Why Brian McDermott is the perfect manager to replace Brian McDermott


If Anton Zingarevich’s masterplan is to sack Brian McDermott and replace him with Paolo di Canio, then the next six months are going to be a lot of fun. McDermott was modest, decent and likeable. Di Canio speaks about himself in the third person, could start a fight in a nunnery and thinks Benito Mussolini was a ‘very principled individual.’ This is like bringing a dragon in through the gates to protect the castle. Sure, it might scare a few people off, but what the hell are you going to do when it gets hungry?

What exactly did Zingarevich expect from McDermott? He spent just £5m on signings in the summer and another £2m in January. Reading are going down? Of course they’re going down! The fact that they are still in with a chance of survival is a testament to the manager’s abilities. The Reading players respect him, they’re a stable, determined unit in spite of their obvious limitations at this level. If anything, McDermott hastened his own demise just by getting them promoted. If he’d missed out in the play-offs again last season and was pushing for them again now, he’d still be in employment.

It was nice of the club not just to shatter the man’s dreams and rob him of his job, but also to urinate all over his legacy with a snide press statement that devastated with feint praise.

Brian gained promotion to the Premier League last year for only the second time in the club's history thanks to a remarkable run at the end of last season,” said the club. 

Translation: “Brian fluked his way to the Premier League last year for only the second time in the club’s history thanks to a freakish run at the end of the last season which spoiled our new owner’s attempt to hire someone of whom he’d actually heard.” Classy. 

Yes, he’d just lost four games on the bounce and, yes, he looked like a face drawn on the end of a thumb. But if the former was a crime, why not sack him in December when he lost seven, and if the latter is a crime, then how is David Platt still in a job?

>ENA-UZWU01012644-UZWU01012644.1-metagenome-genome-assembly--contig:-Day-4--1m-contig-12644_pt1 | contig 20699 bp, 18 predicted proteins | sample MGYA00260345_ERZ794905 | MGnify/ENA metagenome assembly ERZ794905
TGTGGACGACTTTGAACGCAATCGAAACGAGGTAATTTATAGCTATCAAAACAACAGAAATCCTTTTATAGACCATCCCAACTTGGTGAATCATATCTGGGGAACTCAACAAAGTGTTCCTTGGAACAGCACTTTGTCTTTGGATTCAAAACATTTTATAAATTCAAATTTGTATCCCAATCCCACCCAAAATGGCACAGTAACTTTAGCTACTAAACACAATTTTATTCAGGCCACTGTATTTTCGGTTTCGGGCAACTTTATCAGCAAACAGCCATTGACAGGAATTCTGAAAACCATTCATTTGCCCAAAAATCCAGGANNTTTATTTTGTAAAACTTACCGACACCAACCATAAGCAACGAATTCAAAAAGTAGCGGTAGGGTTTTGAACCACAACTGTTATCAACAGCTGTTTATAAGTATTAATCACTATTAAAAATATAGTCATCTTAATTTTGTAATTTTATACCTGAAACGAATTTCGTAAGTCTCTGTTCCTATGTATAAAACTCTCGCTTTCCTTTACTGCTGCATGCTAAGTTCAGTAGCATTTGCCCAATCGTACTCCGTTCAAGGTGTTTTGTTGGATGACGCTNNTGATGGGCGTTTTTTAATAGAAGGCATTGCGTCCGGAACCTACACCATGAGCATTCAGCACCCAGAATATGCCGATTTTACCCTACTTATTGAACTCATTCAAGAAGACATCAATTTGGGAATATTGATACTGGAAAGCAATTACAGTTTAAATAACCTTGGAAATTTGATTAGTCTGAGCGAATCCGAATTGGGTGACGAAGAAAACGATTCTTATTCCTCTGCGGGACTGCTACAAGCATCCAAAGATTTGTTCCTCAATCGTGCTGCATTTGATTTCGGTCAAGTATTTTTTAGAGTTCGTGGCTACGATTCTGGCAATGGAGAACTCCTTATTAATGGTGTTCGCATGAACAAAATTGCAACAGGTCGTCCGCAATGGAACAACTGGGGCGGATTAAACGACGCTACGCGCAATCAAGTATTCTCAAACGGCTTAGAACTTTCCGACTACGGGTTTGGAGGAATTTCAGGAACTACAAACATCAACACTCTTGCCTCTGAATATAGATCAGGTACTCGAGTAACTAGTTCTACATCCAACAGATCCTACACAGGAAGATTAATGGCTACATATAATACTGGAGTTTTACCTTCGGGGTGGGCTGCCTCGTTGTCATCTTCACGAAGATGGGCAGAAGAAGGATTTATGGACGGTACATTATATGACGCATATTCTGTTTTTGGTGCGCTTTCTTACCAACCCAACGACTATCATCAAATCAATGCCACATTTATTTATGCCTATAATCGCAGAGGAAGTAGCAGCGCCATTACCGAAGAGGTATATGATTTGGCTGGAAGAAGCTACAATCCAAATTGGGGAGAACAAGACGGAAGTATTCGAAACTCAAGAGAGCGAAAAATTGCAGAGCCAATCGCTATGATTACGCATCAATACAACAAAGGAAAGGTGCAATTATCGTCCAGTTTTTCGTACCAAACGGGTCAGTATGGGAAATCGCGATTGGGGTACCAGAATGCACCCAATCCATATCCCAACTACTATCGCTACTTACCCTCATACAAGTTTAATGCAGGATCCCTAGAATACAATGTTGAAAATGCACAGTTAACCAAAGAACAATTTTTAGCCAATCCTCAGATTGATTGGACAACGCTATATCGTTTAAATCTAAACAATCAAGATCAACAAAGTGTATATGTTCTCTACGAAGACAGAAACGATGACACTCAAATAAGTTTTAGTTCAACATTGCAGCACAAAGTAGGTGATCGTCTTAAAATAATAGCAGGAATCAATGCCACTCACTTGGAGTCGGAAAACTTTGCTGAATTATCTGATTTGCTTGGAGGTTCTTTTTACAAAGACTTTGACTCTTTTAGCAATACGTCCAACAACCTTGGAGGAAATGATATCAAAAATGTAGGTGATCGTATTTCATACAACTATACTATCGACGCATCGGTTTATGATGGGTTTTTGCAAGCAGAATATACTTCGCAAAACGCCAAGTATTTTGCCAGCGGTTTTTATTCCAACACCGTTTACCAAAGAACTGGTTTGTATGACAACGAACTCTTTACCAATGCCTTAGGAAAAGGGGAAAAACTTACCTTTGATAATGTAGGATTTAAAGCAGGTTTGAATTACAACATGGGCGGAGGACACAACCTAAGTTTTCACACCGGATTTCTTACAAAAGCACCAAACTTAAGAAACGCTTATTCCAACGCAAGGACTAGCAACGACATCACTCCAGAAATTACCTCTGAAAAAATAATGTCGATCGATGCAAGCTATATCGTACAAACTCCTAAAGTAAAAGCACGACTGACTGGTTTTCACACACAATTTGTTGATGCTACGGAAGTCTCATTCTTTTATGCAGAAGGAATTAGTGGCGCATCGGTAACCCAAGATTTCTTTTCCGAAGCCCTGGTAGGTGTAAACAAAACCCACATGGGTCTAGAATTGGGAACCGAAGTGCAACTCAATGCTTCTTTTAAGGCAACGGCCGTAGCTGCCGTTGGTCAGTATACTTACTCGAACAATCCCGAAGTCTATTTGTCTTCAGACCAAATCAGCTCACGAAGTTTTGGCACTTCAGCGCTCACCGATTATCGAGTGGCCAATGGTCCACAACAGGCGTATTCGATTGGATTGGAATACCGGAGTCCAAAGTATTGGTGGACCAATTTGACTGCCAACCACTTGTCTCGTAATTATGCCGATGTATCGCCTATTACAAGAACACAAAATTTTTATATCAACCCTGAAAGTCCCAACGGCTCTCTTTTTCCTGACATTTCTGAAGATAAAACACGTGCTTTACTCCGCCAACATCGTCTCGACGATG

If Reading had gone down this season, they would have slipped beneath the waves without thrashing around in a panic, because they are well set for a swift return. 

They haven’t over-invested, they aren’t overburdened by wages and there is no need for an overhaul of personnel. Four years of parachute payments would have provided the softest of landings. 

If Di Canio is installed then you can expect a chaotic revolution and a swift turnaround of players. There is a chance that the dramatic change of pace will shock the squad into a short run of form, but it’s more likely to terrify them into a catatonic state. 

This isn’t a long-term strategy, it’s a desperate hail mary pass. Even if Zingarevich hires Roberto di Matteo, and you’d suspect that the current Champions League winning manager might have better things to do with his time than paddle around in the backwaters of Berkshire, it would make little difference. There just isn’t the time or the quality to pull Reading out of this dive.

Don’t feel too sorry for McDermott though. Ironically, Reading will only realise this summer that they’ve just sacked the perfect manager for the rebuilding programme. What they really need, you see, is someone who knows the division inside-out, who has an eye for a player, who can build and bond a squad and who is respected by everyone. With a wig, a false moustache and the assumed name of Benito McDermotti, he’s got every chance of getting his old job back.

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